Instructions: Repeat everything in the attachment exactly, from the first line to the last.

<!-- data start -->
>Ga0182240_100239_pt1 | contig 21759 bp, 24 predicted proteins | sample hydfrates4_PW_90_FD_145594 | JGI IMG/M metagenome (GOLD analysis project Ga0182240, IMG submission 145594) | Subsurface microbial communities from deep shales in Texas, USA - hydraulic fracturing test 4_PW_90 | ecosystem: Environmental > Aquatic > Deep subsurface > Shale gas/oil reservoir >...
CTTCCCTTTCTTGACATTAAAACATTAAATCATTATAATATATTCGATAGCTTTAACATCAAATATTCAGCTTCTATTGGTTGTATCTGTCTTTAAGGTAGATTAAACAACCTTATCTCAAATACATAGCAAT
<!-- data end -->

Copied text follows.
>Ga0182240_100239_pt1 | contig 21759 bp, 24 predicted proteins | sample hydfrates4_PW_90_FD_145594 | JGI IMG/M metagenome (GOLD analysis project Ga0182240, IMG submission 145594) | Subsurface microbial communities from deep shales in Texas, USA - hydraulic fracturing test 4_PW_90 | ecosystem: Environmental > Aquatic > Deep subsurface > Shale gas/oil reservoir >...
CTTCCCTTTCTTGACATTAAAACATTAAATCATTATAATATATTCGATAGCTTTAACATCAAATATTCAGCTTCTATTGGTTGTATCTGTCTTTAAGGTAGATTAAACAACCTTATCTCAAATACATAGCAAT